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The Entire Galaxy, Yours For The Taking

Elite: Dangerous Previews - By Neilie Johnson on December 14, 2014

The Entire Galaxy, Yours For The Taking

I began with a basic navigation/combat tutorial. The control setup consisted of a right stick to control pitch, yaw, roll and weaponry, and a simple left throttle control. My ship sat inside a field of “ice-steroids,” and this gave me an opportunity to practice flying and not crashing into things. A full complement of gauges helped me determine my position and speed, while a radar display kept me apprised of potential enemy craft. Learning to fly was surprisingly easy (granted, flight assist was on) and soon enough, I was ready for battle.

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It's easy to imagine players getting attached to their ships the minute they see the inside of the cockpit. Its slick, holographic displays were razor-sharp on the nice, high-res monitor, and from a utility standpoint, very well designed. The radar was unusual in its horizontal orientation, but very effective in helping me read my position relative to enemies in 3D space. Once I had the hang of reading it, I was quickly caught up in the dizzying reversals and near misses that happen during an asteroid-strewn dogfight.

Flight and combat in Elite: Dangerous is pretty thrilling. The realism of flipping the safety off my weapons, throttling up, and pursuing an enemy ship in deep, star-strewn space was pretty great for a sworn sci-fi geek like me (especially with my long-held fantasies of Viper-piloting, Battlestar-like greatness.) It was all over too soon, but once I'd dispatched my impromptu nemesis, I did get to take him out all over again wearing an Oculus Rift headset.

If any game was made for use with Oculus VR, it's Elite: Dangerous. The second I put on the headset, the interior of the cockpit jumped into place all around me. It was easy to believe I was really inside my ship, especially because the Oculus display included virtual hands that moved when mine moved, on controls that looked just like the ones I was using. Space too, benefited highly from the jump to 3D. The only disappointment in fact, was that Oculus technology just isn't up to snuff yet, resolution-wise. Going from an extremely sharp, high-res monitor display makes the Oculus display look downright grainy. Ah well, one day Oculus will look as good as most HD monitors, and that will be a good day indeed for Elite: Dangerous.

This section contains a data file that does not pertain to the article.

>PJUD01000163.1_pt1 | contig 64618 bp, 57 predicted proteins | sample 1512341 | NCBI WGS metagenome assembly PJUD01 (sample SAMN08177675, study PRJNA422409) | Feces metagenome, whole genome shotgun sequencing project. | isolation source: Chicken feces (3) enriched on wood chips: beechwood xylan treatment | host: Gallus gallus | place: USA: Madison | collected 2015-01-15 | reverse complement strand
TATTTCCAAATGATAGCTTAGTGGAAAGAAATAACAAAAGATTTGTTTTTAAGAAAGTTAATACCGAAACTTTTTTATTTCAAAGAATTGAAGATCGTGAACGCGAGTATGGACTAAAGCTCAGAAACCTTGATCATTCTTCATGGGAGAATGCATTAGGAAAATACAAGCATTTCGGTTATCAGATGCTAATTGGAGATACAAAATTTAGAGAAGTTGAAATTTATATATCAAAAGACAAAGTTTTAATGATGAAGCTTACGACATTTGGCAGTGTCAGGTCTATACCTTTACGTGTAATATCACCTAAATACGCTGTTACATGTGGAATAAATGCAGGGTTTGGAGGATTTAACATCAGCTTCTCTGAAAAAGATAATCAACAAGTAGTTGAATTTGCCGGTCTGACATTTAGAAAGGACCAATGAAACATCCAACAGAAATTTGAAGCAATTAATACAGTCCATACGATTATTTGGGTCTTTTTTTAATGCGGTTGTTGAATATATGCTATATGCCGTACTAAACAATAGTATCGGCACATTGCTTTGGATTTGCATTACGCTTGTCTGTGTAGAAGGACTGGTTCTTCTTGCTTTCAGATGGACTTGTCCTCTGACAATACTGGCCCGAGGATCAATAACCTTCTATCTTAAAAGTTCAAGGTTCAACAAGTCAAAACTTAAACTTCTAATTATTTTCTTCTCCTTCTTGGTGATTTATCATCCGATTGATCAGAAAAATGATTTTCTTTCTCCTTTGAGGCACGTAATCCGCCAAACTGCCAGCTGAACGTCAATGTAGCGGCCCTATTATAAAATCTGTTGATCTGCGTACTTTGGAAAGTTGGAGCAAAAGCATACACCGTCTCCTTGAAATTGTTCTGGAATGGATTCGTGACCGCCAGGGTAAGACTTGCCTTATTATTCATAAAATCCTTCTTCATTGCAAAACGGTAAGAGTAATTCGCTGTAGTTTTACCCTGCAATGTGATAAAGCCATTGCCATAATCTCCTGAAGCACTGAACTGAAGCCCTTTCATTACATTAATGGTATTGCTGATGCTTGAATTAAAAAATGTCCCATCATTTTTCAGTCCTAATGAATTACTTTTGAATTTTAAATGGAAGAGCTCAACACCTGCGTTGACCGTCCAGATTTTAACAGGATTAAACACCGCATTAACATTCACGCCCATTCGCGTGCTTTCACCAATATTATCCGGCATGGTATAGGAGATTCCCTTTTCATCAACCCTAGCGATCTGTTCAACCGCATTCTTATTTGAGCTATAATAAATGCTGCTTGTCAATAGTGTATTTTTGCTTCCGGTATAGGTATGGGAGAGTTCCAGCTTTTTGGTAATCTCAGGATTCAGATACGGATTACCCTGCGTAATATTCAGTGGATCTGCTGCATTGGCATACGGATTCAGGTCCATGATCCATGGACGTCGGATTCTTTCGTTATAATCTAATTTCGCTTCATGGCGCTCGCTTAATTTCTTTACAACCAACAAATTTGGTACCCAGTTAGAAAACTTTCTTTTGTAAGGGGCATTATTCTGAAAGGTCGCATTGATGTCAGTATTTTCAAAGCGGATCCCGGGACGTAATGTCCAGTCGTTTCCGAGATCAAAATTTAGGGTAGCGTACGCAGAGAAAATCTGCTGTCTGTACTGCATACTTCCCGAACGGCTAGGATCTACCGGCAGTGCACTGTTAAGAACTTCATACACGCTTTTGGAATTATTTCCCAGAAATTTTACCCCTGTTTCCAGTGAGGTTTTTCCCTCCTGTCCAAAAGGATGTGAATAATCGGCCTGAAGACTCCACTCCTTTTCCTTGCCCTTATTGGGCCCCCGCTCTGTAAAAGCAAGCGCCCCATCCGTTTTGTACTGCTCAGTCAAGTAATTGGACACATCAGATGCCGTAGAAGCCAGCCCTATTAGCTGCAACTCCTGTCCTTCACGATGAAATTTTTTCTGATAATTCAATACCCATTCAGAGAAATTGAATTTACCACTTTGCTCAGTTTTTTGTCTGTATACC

When the dogfighting was done, I interviewed David Braben himself, who thirty years after the first Elite, is just as enthusiastic about space trading and as obsessed with the stars as ever. During our chat, we talked about the game, the stars, history, aliens, the state of computer science studies among today's school kids--well, why don't you read for yourself.

INTERVIEW WITH DAVID BRABEN

MMORPG: Tell us about the game's story.

DB: The game is set in 3300. Humanity has spread from Earth, but a thousand years earlier, a group of disenchanted individuals, as soon as space flight was possible, in the 24th century, headed out into the unknown. They got as far as they could go, which was a hundred or so light years, so nothing on the galactic scale. They formed the Empire, and they formed it on Roman principles, you know, patronage and based on a slave economy as well. Very much concentrating on the arts and culture and honor. So if you imagine Imperial Japan, some aspects of the British Empire as well. Mainly though, it's based on Roman culture at the time of Julius Caesar, Caligula, Crassus, all plotting to take over because the Emperor is sick and the succession isn't clear.

There are four or six parties, depending on how you look at it, all with claims to the throne. Game of Thrones is probably based on something similar. We're setting up the story so that that can go forward. One of the senators is a very rich lady who's made her money in slaving. She is so wealthy, anyone who supports her she will lavish gifts on so she's naturally very popular. There's another guy, Senator Patrius, he makes his money by stirring unrest abroad. He loans vast amounts of money to governments and then will sell them military equipment, essentially creating lots of local conflict.